Illinois surgical errors are particularly frightening examples of Illinois medical malpractice, because they can strike with such immediacy. A patient enters into facility for one reason, loses consciousness under anesthesia, and then wakes up with new problems that he never expected to have. That is if a patient wakes up at all. There are certainly many sad examples of patients who pass away during surgery because of a variety of complications. Many patients are understandable nervous whenever they “go under the knife.” When medical professionals make costly errors during surgery that affect the life of a patient, then the victim and their family often have legal rights to hold the wrongdoer accountable for the misconduct. This is the case so that the family will have the resources necessary to provide the care the victim needs. In addition, these suits also act as an important check on the conduct of these medical professionals, often leading them to enact necessary alterations and safety changes to ensure that the error does not happen again.
For example, on Thursday Outpatient Surgery News reported on a new jury award in a medical malpractice case related to spinal surgery and the way that the award is an important reminder for surgeons everywhere. According to the report, the case involved a spine surgeon who removed the wrong spinal disc on a patient while performing surgery. Research specifically into spinal surgery recently found that operating on the wrong vertebrae was consistently one of the most common causes of medical negligence. This problem is particularly problematic among spinal surgeons, who have the second highest incidences of errors, second only to OB/GYN physicians.
According to the report, the negligent doctor in this particular case removed the T6-T7 spinal disc even though it was the T5-T6 disc that needed to be removed. A second surgery needed to be performed to correct the problem. When discussing the case, the physician admitted that the error was made. He claimed that unclear MRI imaging played a role in the malpractice. On top of not having a clear image, the doctor also explained that the patient’s height (6 feet, 2 inches) also made it difficult to count the vertebrae correctly. Also, the herniation of the disk was apparently obscured from the doctor’s view. Following the incorrect surgery the patient and his wife filed a medical malpractice lawsuit to recover lost wages, cost of the surgery, physical pain, mental anguish, loss of consortium, and other damages. The jury eventually returned a verdict in favor of the plaintiffs.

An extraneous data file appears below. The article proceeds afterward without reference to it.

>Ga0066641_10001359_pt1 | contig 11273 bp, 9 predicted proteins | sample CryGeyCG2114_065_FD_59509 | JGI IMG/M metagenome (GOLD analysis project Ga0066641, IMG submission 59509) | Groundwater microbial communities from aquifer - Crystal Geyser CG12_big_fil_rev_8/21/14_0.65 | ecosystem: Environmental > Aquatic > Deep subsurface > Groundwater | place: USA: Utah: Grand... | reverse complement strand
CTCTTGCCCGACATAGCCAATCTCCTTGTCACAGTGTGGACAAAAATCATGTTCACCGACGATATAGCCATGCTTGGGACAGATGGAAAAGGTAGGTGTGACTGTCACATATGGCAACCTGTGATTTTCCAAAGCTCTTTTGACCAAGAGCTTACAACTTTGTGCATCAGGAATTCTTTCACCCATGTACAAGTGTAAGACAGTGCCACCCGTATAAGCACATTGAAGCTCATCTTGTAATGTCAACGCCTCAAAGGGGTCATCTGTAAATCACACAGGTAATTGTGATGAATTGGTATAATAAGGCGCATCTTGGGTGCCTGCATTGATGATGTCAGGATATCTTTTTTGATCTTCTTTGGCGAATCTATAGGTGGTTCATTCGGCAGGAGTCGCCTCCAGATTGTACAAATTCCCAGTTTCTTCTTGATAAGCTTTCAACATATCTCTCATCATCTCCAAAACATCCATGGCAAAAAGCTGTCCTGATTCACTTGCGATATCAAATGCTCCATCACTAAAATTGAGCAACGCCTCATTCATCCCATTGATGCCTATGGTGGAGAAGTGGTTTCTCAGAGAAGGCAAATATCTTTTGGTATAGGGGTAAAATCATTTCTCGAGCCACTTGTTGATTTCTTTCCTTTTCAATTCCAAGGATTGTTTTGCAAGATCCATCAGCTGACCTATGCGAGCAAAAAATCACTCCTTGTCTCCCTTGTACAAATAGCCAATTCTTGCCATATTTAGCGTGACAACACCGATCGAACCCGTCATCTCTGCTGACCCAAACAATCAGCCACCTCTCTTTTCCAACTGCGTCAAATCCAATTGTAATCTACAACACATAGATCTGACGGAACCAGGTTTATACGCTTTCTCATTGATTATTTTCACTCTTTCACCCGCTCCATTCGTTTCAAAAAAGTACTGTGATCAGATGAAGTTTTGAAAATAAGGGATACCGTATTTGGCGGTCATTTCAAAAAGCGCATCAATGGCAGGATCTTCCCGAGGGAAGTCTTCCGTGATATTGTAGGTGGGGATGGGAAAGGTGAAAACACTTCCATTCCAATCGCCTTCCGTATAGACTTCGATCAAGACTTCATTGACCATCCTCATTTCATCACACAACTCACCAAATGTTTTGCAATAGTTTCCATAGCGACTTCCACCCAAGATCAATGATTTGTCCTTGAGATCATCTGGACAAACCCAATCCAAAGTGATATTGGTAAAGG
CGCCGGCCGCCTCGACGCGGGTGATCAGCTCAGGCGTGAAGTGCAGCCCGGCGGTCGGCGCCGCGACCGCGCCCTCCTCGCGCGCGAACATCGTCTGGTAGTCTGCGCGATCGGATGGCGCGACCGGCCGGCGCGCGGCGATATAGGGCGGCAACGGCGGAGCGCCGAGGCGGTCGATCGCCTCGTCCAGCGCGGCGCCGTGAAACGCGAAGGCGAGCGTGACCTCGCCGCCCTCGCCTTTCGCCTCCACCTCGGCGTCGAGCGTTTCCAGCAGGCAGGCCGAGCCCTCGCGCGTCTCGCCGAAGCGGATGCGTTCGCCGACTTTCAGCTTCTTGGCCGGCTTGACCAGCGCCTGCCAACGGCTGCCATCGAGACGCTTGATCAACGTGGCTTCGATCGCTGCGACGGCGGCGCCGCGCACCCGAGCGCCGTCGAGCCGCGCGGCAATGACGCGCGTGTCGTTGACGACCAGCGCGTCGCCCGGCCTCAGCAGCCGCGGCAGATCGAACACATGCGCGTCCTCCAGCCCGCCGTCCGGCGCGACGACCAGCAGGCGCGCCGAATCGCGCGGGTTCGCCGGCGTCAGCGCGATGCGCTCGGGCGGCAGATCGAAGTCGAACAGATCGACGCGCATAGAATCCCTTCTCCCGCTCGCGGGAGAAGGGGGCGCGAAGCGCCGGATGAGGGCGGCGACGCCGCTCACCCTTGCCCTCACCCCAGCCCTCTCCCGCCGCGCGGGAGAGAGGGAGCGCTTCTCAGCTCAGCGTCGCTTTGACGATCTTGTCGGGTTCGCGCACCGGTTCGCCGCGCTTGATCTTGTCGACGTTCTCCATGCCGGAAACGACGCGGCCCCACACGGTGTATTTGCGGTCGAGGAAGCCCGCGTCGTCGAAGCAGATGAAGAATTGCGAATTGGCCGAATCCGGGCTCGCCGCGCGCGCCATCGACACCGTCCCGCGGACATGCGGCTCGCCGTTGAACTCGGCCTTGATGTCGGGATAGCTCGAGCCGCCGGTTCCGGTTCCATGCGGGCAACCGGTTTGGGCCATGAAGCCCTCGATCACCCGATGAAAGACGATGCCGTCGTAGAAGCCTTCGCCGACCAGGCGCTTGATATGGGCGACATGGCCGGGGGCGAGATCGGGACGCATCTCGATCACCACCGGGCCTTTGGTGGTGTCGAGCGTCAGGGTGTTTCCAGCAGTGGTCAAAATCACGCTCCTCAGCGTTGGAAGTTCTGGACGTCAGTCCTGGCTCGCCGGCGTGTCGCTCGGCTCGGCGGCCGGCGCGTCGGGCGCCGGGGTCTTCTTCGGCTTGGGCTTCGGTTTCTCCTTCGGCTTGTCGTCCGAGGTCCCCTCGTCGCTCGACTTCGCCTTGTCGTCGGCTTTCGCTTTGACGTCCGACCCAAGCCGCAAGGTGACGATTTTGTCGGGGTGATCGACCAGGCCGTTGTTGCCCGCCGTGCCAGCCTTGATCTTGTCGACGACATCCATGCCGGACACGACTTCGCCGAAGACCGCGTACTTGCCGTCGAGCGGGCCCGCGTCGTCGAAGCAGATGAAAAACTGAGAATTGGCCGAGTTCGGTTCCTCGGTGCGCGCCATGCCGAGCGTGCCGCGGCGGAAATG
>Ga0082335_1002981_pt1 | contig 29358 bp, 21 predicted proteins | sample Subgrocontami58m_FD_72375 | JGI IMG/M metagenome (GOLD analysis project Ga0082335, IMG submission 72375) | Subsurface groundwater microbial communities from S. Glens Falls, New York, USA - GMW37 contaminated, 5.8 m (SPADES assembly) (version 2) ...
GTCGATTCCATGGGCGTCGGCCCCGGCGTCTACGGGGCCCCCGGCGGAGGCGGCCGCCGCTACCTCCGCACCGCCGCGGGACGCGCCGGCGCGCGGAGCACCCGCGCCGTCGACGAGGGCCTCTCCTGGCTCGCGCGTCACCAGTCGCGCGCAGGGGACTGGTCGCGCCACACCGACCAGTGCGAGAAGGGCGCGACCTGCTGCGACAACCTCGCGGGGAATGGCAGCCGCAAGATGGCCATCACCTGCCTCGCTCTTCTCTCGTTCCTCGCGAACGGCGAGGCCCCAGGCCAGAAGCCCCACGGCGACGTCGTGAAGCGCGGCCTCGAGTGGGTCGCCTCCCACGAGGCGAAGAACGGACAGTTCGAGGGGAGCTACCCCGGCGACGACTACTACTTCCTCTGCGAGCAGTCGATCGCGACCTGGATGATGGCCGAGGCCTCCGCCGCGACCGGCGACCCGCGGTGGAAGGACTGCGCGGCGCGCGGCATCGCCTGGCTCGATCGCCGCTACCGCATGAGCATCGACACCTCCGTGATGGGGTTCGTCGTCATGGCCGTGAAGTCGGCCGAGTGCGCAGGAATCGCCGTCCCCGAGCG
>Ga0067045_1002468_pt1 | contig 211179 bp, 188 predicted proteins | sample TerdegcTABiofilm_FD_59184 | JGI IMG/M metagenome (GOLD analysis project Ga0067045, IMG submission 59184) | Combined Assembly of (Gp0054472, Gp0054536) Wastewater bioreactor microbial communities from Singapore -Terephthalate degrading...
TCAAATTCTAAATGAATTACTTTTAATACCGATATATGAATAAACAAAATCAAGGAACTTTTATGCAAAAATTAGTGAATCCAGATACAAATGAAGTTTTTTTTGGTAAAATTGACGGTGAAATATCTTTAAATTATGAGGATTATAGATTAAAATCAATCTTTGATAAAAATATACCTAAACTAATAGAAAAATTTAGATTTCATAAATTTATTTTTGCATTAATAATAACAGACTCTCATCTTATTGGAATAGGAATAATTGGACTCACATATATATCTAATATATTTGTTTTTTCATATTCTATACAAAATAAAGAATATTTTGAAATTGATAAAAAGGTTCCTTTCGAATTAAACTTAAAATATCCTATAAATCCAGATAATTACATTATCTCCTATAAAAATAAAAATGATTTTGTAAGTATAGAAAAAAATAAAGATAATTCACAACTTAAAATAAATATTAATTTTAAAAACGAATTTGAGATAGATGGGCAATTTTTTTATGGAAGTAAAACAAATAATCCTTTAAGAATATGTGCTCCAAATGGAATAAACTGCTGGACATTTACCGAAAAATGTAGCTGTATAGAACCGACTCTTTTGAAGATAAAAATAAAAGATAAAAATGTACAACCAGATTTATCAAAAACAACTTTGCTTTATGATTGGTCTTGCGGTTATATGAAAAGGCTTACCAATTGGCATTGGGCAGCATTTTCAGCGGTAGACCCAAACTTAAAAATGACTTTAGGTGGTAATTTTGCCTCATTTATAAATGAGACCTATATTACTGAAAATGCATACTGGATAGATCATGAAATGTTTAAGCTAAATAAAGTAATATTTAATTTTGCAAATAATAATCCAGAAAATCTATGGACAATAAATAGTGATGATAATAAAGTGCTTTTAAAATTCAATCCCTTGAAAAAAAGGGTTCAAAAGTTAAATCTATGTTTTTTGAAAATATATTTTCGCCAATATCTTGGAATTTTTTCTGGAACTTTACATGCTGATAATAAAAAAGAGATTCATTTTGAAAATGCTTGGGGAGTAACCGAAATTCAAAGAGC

The story explains how this latest case is being used as an important reminder that physicians need to properly sign, mark, and x-ray to verify the site of the surgery. It is important that all of these physicians insist on clear imaging and careful counting of the vertebrae to ensure that no mistakes are made and the work is performed in the correct spot on the patient’s body. This is obviously a fundamental aspect of reasonable care, and any deviation from these practices likely constitutes clear medical malpractice.
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